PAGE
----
"Cup" in old recipe books meant about one-fifth less than our present 8-oz. cup. "Teacup" meant what we would call a half-cup. "Wineglass" was the equivalent of our lA cup. When a recipe calls for "bowls," as some old mincemeat recipes do, use the same bowl consistently and guess from the quantity of ingredients how large a bowl is needed. (A 3-cup capacity is a good average guess.) There were 12 fluid oz. but 16 dry oz. per pound. Thus, a "pound" of molasses was 12 fluid oz., about IV2 cups. Recipe amounts were often given by weight rather than volume. You can buy an adequate kitchen scale in most hardware stores. A "hen's egg of butter" is 3 to 4 tablespoons. A "walnut-sized lump of butter" is 2 tablespoons. For "tumbler," "large coffee cup," and "glassful," you can substitute 1 cup. flour: Flour consistencies have varied over the years and with the brand. (For amounts to add, see "Yeast Bread Ingredients" a bit later on). Whole wheat flour was formerly sold in 2 grades. "Graham" flour was the heavier, containing more bran and coarse particles, and was considered the lowest class of brown flour. "Entire wheat flour" was the other grade. The entire wheat flour was usually intended when whole wheat flour was mentioned in a recipe, unless graham flour was specifically named. In old recipe books, "1 cup flour" means unsifted flour unless the recipe directs you to sift it. You can freely substitute one kind of wheat flour for another. It changes the color and the taste a little, but that's all.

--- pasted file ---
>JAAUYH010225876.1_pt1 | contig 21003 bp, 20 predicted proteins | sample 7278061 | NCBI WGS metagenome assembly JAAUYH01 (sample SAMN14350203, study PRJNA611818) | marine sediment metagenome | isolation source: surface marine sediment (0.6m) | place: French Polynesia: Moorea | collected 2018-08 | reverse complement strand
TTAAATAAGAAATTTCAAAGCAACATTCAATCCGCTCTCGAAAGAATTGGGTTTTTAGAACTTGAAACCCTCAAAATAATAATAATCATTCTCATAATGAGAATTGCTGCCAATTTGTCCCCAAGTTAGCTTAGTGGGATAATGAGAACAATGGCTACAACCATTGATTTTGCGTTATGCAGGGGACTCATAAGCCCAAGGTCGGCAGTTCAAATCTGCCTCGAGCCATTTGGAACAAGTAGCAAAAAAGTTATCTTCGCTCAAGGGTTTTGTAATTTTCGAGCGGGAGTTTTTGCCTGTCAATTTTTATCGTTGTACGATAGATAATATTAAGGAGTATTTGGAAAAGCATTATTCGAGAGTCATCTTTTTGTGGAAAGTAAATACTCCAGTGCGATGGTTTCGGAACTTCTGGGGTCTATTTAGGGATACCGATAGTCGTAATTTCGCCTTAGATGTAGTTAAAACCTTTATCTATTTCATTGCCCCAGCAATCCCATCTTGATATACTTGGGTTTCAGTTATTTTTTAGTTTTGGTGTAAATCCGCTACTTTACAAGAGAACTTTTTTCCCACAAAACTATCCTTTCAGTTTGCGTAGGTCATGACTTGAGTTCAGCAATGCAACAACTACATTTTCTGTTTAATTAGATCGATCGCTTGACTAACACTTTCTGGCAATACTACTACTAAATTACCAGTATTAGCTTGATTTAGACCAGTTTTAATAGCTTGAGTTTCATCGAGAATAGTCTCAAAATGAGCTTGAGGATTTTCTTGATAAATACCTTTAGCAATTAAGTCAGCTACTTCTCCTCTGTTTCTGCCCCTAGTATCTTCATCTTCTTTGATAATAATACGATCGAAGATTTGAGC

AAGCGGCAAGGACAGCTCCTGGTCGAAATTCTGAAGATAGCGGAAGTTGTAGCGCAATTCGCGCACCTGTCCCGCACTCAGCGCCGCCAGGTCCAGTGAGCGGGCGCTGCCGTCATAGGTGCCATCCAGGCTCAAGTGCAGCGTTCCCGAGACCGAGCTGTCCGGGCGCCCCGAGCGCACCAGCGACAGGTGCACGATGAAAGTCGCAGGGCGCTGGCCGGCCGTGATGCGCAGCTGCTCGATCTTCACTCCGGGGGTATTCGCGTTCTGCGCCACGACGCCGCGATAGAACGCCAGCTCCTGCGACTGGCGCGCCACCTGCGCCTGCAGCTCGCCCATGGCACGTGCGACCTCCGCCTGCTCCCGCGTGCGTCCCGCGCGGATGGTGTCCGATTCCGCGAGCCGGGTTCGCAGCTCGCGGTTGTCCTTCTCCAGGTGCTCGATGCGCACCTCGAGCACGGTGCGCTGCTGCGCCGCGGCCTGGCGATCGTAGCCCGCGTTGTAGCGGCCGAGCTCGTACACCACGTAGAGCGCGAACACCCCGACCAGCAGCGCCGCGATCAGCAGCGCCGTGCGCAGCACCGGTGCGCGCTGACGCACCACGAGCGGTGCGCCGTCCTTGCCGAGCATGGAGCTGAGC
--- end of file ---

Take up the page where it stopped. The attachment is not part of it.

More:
sugar: "Loaf sugar" was sugar purchased in hard loaves or cones that averaged about 9 to 10 lb. apiece in weight. That's way back when. One cone would last thrifty people a year. The sugar cone was cut into lumps of equal size and regular shape with special "sugar shears." For "1 lump loaf sugar," substitute a modern sugar cube. For loaf sugar "crushed," substitute granulated sugar. Loaf sugar "ground in a mortar" meant loaf sugar crushed only to a particle size, similar to sand or fine gravel. "Powdered sugar" in the old recipe books meant a grade of fineness between granulated and confectioners' sugar. Granulated sugar had a weight of 2 c. per pound, powdered sugar a weight of 2% c. per pound.